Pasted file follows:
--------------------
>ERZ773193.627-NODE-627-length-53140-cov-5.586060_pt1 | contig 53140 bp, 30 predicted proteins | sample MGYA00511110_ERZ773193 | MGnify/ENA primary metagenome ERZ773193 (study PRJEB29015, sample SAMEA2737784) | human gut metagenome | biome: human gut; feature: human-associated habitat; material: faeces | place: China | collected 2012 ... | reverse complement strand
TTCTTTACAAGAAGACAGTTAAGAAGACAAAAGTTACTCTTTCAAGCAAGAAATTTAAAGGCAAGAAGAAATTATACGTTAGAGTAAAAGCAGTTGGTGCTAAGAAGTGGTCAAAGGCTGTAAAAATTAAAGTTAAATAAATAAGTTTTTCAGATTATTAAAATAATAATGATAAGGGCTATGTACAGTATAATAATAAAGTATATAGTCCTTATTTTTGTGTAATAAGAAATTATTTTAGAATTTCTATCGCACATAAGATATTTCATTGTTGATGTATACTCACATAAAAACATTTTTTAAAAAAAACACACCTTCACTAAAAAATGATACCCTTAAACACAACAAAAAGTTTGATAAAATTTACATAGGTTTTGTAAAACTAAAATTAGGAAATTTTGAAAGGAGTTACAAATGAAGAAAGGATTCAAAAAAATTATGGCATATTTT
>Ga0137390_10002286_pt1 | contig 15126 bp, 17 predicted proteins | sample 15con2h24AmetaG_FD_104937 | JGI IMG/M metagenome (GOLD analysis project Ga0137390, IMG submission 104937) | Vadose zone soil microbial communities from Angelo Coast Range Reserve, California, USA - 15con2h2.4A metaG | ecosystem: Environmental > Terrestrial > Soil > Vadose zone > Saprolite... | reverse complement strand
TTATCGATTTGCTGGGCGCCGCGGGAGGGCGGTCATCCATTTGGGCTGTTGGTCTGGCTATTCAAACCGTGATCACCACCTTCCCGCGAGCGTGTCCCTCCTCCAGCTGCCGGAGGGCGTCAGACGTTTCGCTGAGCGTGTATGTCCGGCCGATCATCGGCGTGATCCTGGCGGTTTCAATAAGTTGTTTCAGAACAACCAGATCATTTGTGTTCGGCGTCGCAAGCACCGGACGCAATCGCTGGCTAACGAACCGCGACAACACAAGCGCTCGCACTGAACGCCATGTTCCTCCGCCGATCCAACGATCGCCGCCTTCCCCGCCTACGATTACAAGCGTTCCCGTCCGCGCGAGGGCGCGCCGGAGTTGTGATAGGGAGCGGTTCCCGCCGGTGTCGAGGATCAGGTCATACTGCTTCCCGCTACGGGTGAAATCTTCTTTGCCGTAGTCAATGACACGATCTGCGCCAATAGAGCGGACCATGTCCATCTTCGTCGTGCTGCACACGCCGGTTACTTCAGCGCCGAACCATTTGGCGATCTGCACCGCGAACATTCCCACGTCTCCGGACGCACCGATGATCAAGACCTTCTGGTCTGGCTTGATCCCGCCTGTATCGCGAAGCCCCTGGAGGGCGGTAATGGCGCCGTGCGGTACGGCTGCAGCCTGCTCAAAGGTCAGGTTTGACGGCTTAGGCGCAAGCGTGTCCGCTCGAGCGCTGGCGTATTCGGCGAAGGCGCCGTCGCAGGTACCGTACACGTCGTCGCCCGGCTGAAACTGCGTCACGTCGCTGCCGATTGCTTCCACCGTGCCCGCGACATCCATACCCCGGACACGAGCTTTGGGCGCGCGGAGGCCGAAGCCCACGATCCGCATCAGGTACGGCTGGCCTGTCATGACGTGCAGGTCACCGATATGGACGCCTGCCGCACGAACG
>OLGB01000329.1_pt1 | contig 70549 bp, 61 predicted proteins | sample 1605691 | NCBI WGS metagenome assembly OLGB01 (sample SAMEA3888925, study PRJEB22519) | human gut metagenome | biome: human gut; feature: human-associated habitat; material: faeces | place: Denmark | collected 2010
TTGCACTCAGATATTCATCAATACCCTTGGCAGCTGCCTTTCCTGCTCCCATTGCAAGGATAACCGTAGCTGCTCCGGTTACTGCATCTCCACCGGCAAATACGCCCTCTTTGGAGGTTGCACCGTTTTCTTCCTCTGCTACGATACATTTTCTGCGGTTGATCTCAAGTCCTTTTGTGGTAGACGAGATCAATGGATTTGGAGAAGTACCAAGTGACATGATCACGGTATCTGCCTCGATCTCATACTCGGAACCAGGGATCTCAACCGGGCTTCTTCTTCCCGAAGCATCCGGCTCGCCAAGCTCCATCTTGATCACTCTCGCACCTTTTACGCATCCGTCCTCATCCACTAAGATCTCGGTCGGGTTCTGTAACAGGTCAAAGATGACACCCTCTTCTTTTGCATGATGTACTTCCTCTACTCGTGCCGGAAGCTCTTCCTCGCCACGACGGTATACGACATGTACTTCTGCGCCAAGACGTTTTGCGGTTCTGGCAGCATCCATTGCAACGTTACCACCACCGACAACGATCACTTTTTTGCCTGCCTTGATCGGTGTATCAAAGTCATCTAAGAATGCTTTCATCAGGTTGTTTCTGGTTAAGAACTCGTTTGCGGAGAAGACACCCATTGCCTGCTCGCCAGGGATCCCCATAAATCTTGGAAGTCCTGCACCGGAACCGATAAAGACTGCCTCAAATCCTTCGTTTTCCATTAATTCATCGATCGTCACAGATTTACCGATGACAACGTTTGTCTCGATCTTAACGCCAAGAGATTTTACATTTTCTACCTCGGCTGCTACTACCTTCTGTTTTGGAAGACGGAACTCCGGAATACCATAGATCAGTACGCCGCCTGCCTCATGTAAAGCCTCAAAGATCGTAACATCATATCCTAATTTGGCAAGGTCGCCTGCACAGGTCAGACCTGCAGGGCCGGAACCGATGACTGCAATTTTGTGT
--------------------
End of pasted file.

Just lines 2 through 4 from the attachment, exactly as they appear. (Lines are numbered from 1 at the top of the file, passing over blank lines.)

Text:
TTCTTTACAAGAAGACAGTTAAGAAGACAAAAGTTACTCTTTCAAGCAAGAAATTTAAAGGCAAGAAGAAATTATACGTTAGAGTAAAAGCAGTTGGTGCTAAGAAGTGGTCAAAGGCTGTAAAAATTAAAGTTAAATAAATAAGTTTTTCAGATTATTAAAATAATAATGATAAGGGCTATGTACAGTATAATAATAAAGTATATAGTCCTTATTTTTGTGTAATAAGAAATTATTTTAGAATTTCTATCGCACATAAGATATTTCATTGTTGATGTATACTCACATAAAAACATTTTTTAAAAAAAACACACCTTCACTAAAAAATGATACCCTTAAACACAACAAAAAGTTTGATAAAATTTACATAGGTTTTGTAAAACTAAAATTAGGAAATTTTGAAAGGAGTTACAAATGAAGAAAGGATTCAAAAAAATTATGGCATATTTT
>Ga0137390_10002286_pt1 | contig 15126 bp, 17 predicted proteins | sample 15con2h24AmetaG_FD_104937 | JGI IMG/M metagenome (GOLD analysis project Ga0137390, IMG submission 104937) | Vadose zone soil microbial communities from Angelo Coast Range Reserve, California, USA - 15con2h2.4A metaG | ecosystem: Environmental > Terrestrial > Soil > Vadose zone > Saprolite... | reverse complement strand
TTATCGATTTGCTGGGCGCCGCGGGAGGGCGGTCATCCATTTGGGCTGTTGGTCTGGCTATTCAAACCGTGATCACCACCTTCCCGCGAGCGTGTCCCTCCTCCAGCTGCCGGAGGGCGTCAGACGTTTCGCTGAGCGTGTATGTCCGGCCGATCATCGGCGTGATCCTGGCGGTTTCAATAAGTTGTTTCAGAACAACCAGATCATTTGTGTTCGGCGTCGCAAGCACCGGACGCAATCGCTGGCTAACGAACCGCGACAACACAAGCGCTCGCACTGAACGCCATGTTCCTCCGCCGATCCAACGATCGCCGCCTTCCCCGCCTACGATTACAAGCGTTCCCGTCCGCGCGAGGGCGCGCCGGAGTTGTGATAGGGAGCGGTTCCCGCCGGTGTCGAGGATCAGGTCATACTGCTTCCCGCTACGGGTGAAATCTTCTTTGCCGTAGTCAATGACACGATCTGCGCCAATAGAGCGGACCATGTCCATCTTCGTCGTGCTGCACACGCCGGTTACTTCAGCGCCGAACCATTTGGCGATCTGCACCGCGAACATTCCCACGTCTCCGGACGCACCGATGATCAAGACCTTCTGGTCTGGCTTGATCCCGCCTGTATCGCGAAGCCCCTGGAGGGCGGTAATGGCGCCGTGCGGTACGGCTGCAGCCTGCTCAAAGGTCAGGTTTGACGGCTTAGGCGCAAGCGTGTCCGCTCGAGCGCTGGCGTATTCGGCGAAGGCGCCGTCGCAGGTACCGTACACGTCGTCGCCCGGCTGAAACTGCGTCACGTCGCTGCCGATTGCTTCCACCGTGCCCGCGACATCCATACCCCGGACACGAGCTTTGGGCGCGCGGAGGCCGAAGCCCACGATCCGCATCAGGTACGGCTGGCCTGTCATGACGTGCAGGTCACCGATATGGACGCCTGCCGCACGAACG